How is eligibility for a heart transplant determined?

A heart transplant is a surgical procedure performed to remove the diseased heart from a patient and replace it with a healthy one from an organ donor. Because of the wide range of information necessary to determine eligibility for transplant, the evaluation process is carried out by a transplant team. The team includes a transplant surgeon, a transplant cardiologist (physician specializing in the treatment of the heart), one or more transplant nurses, a social worker, and a psychiatrist or psychologist. Additional team members may include a dietician, a chaplain, and/or an anesthesiologist. Components of the evaluation process include, but are not limited to, the following:
  • Psychological and social evaluation: Psychological and social issues involved in organ transplantation, such as stress, financial issues, and support by family and/or significant others are assessed. These issues can significantly impact the outcome of a transplant.
  • Blood tests: Blood tests are performed to help determine a good donor match and to help improve the chances that the donor organ will not be rejected.
  • Diagnostic tests: Diagnostic tests may be performed to assess your lungs as well as your overall health status. These tests may include x-rays, ultrasound procedures, computed tomography (CT scan), pulmonary function tests, and dental examinations. Women may receive a Pap test, gynecology evaluation, and a mammogram.
  • Other preparations: Several immunizations will be given to decrease the chances of developing infections that can affect the transplanted heart.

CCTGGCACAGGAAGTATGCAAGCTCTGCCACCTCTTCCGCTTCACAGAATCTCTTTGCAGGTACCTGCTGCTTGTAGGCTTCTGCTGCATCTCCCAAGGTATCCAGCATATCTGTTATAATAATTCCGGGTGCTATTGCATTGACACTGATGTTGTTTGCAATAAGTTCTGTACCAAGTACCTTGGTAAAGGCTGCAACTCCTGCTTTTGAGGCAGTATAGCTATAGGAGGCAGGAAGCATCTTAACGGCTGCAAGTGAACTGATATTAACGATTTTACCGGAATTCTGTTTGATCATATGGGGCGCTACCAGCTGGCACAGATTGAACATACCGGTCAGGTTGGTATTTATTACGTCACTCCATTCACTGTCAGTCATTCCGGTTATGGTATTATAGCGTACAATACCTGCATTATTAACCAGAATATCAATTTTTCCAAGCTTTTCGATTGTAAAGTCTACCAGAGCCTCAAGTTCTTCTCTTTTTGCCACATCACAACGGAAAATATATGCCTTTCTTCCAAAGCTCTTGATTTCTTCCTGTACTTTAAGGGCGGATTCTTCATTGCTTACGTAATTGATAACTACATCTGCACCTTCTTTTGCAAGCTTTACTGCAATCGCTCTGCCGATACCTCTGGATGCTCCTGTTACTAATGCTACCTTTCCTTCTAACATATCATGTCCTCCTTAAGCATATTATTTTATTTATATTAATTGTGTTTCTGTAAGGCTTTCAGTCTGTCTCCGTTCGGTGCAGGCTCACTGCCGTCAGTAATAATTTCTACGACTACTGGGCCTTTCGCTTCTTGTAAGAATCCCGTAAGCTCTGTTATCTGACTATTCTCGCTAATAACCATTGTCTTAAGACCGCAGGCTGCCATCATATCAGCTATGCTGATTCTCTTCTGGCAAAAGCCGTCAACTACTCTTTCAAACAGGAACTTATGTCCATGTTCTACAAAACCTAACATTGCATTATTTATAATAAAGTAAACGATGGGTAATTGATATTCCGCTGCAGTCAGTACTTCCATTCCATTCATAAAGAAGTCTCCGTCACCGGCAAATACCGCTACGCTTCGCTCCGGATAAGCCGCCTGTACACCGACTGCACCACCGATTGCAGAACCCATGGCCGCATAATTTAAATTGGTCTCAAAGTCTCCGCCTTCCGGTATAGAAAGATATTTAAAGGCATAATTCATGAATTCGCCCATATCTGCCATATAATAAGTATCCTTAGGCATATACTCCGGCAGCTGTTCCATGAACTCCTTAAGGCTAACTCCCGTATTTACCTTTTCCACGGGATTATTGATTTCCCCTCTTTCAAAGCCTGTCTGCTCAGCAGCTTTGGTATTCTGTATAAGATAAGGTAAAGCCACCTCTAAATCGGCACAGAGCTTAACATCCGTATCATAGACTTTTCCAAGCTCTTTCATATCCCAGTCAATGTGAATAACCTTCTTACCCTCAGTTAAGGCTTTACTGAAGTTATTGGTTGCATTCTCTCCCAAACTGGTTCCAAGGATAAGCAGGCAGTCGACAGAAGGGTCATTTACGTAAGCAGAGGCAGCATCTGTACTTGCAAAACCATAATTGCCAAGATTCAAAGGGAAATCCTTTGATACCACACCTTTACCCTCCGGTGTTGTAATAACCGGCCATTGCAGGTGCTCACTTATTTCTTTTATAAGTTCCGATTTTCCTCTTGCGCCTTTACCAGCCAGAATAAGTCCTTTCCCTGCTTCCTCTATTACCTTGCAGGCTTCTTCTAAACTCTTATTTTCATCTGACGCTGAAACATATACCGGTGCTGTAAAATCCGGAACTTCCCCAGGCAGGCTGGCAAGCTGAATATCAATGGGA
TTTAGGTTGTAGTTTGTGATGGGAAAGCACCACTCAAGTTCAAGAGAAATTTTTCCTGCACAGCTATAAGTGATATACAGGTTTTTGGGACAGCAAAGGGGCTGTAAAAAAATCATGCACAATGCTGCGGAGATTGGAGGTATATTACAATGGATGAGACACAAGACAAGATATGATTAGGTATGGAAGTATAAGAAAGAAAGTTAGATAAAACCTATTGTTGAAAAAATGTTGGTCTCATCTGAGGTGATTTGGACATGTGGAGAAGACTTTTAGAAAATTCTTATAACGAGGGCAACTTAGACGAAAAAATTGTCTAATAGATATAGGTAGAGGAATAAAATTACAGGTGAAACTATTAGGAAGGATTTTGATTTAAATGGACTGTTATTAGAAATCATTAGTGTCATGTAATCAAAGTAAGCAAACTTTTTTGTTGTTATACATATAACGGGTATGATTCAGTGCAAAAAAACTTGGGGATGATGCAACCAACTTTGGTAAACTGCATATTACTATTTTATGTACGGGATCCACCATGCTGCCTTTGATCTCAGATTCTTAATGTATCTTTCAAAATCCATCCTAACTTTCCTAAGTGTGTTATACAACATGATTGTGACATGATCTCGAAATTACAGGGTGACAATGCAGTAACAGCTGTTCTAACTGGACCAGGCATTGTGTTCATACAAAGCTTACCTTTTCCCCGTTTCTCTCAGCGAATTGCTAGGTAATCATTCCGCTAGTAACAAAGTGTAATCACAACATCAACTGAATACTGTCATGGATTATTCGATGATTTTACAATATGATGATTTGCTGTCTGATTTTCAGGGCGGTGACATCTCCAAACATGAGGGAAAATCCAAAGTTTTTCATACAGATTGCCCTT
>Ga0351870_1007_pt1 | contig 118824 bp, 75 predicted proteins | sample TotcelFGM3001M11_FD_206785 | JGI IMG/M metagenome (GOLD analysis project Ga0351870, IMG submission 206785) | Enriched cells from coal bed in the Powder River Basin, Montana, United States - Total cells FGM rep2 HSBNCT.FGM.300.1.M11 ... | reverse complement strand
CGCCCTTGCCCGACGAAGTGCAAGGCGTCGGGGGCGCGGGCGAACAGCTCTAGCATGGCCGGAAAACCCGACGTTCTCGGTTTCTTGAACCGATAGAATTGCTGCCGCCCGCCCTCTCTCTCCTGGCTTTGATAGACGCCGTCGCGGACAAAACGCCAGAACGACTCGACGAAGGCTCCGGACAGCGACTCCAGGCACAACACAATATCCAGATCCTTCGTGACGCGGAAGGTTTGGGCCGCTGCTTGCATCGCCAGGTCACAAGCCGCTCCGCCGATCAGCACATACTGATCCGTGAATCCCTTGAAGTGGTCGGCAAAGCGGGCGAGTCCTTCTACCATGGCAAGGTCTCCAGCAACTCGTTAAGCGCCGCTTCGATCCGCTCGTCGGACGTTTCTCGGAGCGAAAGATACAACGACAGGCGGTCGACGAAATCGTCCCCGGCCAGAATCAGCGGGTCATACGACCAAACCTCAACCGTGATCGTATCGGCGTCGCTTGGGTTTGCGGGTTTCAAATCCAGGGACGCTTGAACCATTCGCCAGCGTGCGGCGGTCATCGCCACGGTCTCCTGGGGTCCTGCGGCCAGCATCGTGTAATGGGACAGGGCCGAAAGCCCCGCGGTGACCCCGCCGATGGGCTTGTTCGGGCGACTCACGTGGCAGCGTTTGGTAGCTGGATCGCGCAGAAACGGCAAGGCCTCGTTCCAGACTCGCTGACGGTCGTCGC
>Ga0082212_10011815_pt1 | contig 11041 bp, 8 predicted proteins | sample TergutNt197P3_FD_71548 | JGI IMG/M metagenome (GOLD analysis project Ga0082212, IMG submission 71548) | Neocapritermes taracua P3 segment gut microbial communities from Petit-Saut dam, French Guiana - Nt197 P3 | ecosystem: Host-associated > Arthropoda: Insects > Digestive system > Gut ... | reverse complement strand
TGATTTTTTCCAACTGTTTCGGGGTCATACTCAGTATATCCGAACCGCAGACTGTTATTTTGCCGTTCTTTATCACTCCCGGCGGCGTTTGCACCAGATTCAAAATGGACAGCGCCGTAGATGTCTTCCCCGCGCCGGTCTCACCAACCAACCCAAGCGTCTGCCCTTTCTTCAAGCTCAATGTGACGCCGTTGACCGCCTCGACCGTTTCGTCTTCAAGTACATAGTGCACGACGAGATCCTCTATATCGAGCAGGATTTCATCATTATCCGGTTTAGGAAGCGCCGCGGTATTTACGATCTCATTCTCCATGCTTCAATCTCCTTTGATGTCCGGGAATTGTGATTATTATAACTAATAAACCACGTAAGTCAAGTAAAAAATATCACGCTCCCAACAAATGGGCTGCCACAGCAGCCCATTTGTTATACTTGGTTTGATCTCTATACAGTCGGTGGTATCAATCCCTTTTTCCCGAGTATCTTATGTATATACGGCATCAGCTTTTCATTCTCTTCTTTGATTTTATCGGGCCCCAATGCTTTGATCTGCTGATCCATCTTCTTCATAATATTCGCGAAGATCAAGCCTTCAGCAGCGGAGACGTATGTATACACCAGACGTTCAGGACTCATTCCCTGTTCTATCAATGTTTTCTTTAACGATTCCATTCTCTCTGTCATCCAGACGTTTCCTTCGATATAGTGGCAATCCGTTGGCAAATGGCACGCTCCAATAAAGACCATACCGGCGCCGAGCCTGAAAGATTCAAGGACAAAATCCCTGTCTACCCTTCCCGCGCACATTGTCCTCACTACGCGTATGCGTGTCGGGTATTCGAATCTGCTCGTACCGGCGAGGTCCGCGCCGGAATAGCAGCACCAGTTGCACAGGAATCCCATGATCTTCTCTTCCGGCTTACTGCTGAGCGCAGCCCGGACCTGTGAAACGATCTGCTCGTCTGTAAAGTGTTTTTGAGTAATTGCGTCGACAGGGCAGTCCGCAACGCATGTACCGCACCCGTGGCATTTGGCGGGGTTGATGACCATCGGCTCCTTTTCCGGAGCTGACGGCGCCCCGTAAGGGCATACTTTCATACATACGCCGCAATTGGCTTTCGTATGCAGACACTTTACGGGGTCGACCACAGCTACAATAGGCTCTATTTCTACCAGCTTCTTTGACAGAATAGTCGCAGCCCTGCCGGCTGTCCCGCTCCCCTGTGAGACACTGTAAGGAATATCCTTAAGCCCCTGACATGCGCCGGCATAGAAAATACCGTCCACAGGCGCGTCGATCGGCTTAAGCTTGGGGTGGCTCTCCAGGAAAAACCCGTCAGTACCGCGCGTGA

The transplant team will consider all information from interviews, your medical history, physical examination, and diagnostic tests in determining your eligibility for heart transplantation.

Continue Learning about Heart Transplant

Heart Transplant

Diseased hearts can be replaced during a heart transplant, a measure taken to help save a persons life after other treatments have failed.If you have end-stage heart failure, which has severely weakened or damaged your heart, you ...

most likely will need a heart transplant. However, because so few hearts are available, you must be sick enough to need a new heart but healthy enough to survive the surgery. In the U.S., only about 2,000 hearts are available each year, while there are 3,000 people waiting for a new heart. While you wait for a new heart, your doctor may insert a ventricular assist device (VAD) to help your heart continue to function. Once you have the transplant, you will need to take medications to suppress your immune system, so it doesnt attack your new heart. A team of doctors will monitor if your body accepts the new heart. The team will also look out for any infections that you may develop because of a suppressed immune system.
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Important: This content reflects information from various individuals and organizations and may offer alternative or opposing points of view. It should not be used for medical advice, diagnosis or treatment. As always, you should consult with your healthcare provider about your specific health needs.